Kai­wan Mehta

Domus - - CONTENTS -

With this is­sue, Do­mus in In­dia com­pletes a good seven years. This may be an im­por­tant mo­ment to eval­u­ate what these pages, over the last 77 is­sues, have aimed to do — and that has been to cal­i­brate the con­tem­po­rary. With ar­chi­tec­ture and de­sign at the cen­tre, the mag­a­zine has at­tempted to map the larger world of cul­tural ideas and pro­duc­tions and the mea­sure of pol­i­tics that sits within de­sign and art, our cities and the en­vi­ron­ment. Con­tem­po­rary ar­chi­tec­ture was slowly lost (to the limit of be­ing for­got­ten) in the de­bates on ur­ban­ism and de­vel­op­ment, real es­tate and his­tory; con­ser­va­tion, took sus­tain­abil­ity on the man­tle and of Do­mus In­dia bring­ing ar­chi­tec­ture back to the cen­tre of all con­ver­sa­tions. Clearly one was not look­ing at ar­chi­tec­ture as a float­ing ob­ject — ready and cut for a kind of ‘ob­ject- study’ — but it was an ob­ject-sub­ject that sat at many cross­roads, and the cross­roads had to be ac­counted for but only through the ob­ject-sub­ject they were all cross­ing — that of ar­chi­tec­ture.

There has in­deed been a change of at­mos­phere to­wards a re­cov­ery of ar­chi­tec­ture as the sub­ject of dis­course and sub­se­quent ar­chi­tec­ture-ori­ented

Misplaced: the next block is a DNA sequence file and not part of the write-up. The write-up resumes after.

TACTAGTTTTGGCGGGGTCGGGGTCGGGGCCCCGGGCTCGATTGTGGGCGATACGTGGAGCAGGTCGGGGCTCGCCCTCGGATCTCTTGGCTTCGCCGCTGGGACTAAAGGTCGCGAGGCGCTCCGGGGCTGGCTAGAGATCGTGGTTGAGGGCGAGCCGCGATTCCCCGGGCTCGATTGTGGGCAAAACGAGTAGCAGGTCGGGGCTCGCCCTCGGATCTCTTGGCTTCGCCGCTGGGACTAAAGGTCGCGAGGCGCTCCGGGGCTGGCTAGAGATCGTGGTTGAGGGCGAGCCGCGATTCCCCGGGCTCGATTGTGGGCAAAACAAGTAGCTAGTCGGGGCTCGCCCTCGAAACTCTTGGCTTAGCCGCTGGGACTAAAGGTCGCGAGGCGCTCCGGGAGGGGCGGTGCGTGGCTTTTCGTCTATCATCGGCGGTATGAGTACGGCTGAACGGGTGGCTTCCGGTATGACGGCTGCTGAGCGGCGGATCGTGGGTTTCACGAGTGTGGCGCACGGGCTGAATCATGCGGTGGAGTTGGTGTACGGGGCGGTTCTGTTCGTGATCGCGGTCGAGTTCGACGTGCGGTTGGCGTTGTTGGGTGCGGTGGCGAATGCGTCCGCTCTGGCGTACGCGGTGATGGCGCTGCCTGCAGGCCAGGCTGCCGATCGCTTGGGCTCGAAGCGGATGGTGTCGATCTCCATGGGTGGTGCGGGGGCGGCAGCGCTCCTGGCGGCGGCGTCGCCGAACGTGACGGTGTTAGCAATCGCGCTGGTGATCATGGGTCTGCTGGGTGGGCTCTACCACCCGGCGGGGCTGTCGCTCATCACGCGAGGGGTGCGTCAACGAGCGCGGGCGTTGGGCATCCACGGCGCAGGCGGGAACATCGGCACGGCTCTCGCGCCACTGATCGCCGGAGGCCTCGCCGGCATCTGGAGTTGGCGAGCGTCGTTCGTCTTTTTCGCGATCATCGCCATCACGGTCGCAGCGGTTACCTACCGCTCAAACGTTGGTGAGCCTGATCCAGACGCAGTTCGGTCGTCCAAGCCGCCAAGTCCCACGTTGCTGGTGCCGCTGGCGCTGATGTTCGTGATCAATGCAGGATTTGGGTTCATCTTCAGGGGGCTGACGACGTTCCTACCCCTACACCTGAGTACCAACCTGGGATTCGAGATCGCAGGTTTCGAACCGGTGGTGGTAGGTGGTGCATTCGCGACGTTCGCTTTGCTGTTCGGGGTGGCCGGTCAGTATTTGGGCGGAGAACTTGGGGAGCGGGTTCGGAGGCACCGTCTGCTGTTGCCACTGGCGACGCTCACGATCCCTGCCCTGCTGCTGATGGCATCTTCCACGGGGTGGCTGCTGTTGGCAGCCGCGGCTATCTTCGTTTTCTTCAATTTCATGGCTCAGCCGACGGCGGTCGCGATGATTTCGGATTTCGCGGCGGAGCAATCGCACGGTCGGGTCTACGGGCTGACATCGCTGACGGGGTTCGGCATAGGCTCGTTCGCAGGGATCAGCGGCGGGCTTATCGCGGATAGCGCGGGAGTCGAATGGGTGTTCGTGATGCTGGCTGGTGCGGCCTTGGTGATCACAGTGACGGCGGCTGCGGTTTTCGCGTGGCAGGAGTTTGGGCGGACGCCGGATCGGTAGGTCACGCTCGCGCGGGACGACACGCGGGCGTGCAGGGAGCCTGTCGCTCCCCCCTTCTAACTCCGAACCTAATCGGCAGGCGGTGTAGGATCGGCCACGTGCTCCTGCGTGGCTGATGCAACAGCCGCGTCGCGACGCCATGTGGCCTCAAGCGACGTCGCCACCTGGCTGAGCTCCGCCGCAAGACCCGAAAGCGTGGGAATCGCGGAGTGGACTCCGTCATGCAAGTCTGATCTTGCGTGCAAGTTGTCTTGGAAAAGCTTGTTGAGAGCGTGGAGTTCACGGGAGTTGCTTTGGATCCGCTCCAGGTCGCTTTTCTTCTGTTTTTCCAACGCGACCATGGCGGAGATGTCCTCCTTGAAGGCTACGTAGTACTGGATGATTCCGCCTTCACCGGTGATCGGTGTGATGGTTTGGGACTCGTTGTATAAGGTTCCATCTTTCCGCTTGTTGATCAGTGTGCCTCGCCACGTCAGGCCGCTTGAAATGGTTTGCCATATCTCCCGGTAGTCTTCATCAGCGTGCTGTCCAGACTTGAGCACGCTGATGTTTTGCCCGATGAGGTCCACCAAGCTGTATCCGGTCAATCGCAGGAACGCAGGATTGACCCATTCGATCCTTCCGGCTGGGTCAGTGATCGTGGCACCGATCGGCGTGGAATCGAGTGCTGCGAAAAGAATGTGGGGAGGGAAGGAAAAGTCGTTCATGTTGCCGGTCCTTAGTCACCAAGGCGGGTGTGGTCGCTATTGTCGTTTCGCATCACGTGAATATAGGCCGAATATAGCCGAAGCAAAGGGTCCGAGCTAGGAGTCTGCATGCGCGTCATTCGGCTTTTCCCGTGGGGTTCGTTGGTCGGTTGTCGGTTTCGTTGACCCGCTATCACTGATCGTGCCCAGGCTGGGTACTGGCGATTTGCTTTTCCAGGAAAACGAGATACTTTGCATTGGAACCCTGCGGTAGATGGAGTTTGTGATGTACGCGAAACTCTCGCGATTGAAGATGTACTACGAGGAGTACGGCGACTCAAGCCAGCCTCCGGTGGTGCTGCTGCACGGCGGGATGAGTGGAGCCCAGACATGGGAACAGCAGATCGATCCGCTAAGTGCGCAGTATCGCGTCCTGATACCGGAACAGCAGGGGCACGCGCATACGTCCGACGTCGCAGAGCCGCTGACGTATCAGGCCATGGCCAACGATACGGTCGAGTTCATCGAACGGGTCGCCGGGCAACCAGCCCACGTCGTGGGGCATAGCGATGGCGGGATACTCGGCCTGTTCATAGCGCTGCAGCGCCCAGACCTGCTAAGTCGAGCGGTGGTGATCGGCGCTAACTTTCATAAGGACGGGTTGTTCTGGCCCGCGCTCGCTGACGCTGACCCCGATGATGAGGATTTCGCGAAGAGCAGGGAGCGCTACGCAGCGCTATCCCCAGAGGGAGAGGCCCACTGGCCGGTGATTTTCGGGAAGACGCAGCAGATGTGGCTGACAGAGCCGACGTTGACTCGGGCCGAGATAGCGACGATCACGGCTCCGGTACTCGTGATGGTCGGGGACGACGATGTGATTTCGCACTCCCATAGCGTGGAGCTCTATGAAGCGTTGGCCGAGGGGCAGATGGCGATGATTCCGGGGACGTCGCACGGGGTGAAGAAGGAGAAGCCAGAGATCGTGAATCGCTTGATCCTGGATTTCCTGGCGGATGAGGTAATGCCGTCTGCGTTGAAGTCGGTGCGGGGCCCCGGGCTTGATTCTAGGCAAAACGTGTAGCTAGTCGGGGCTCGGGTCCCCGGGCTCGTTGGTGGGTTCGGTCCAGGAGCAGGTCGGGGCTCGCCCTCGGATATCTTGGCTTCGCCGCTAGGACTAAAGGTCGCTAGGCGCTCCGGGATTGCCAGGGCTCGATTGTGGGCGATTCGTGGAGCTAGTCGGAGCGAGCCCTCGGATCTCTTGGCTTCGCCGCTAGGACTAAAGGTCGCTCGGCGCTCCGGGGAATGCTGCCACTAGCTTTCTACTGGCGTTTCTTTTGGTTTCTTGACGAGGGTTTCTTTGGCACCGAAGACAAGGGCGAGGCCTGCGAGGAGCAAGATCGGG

bi­ogra­phies. Rahul Mehro­tra’s Ar­chi­tec­ture in In­dia since 1990 (Pic­tor Pub­lish­ing Pvt Ltd, 2011) also marked this im­por­tant mo­ment of propos­ing lenses to look at the con­tem­po­rary prac­tice of ar­chi­tec­ture, the crafted ob­ject, and the his­to­ries of the sub­ject that have a bear­ing on the con­tem­po­rary. There­after, State of Ar­chi­tec­ture: Prac­tices and Pro­cesses in In­dia, cu­rated by Rahul Mehro­tra, Ran­jit Hoskote and Kai­wan Mehta (un­der the aegis of UDRI) in 2016 brought ar­chi­tec­ture at the cen­trestage within the pro­fes­sion as well as amongst other pro­fes­sion­als, thinkers and cit­i­zens. This was cou­pled with a range of publi­ca­tions that emerged in the span of the last 2-3 years — mono­graphs such as those on the works of Mum­bai-based I M Kadri, Ahmed­ababd-based Has­mukh Pa­tel, or the mas­ter A P Kan­vinde, or Punebased Christo­pher Ben­ninger, and re­cently Mum­bai-based Brinda So­maya. Two other publi­ca­tions that came about this pe­riod — two books ac­count­ing the story of women and ar­chi­tec­ture, as well as women in ar­chi­tec­ture — were books by Uni­ver­sity of Cor­nell pro­fes­sor Mary Woods and Ahmed­abad-based Mad­havi De­sai. The ar­chives of Do­mus In­dia were, in fact, pre­sented as a map of con­tem­po­rary ar­chi­tec­ture prac­tice in In­dia at a con­fer­ence on the same theme at the Fac­ulty of Ar­chi­tec­ture, Cor­nell Uni­ver­sity, about two years ago. And Do­mus In­dia is happy and proud to be part of this process and change; the team and ar­chives played a key role in two land­mark ex­hi­bi­tions – State of Ar­chi­tec­ture: Prac­tices and Pro­cesses in In­dia as well as State of Hous­ing: As­pi­ra­tions, Imag­i­nar­ies, and Re­al­i­ties in In­dia (2018). To map the con­tem­po­rary has been a method­ol­ogy be­yond the ob­vi­ous doc­u­ment­ing, crit­i­cally, the works and build­ings pro­duced in In­dia. It has been a larger project of map­ping the cul­tural sce­nario of the present time as much as of the time-past, so draw­ing out ar­chives or con­ver­sa­tions, books and ex­hi­bi­tions from the past has been cru­cial. These pages have ob­served closely and in­vited reflections and dis­cus­sions on mu­sic, po­etry, art, lit­er­a­ture, cinema, and other forms of cul­tural pro­duc­tion and prac­tice. In fact with this is­sue, we com­plete a year — a cy­cle of 12 episodes — of the po­etry sec­tion, with poet, critic and cul­tural the­o­rist Ran­jit Hoskote as the con­sult­ing cu­ra­tor for the sec­tion.

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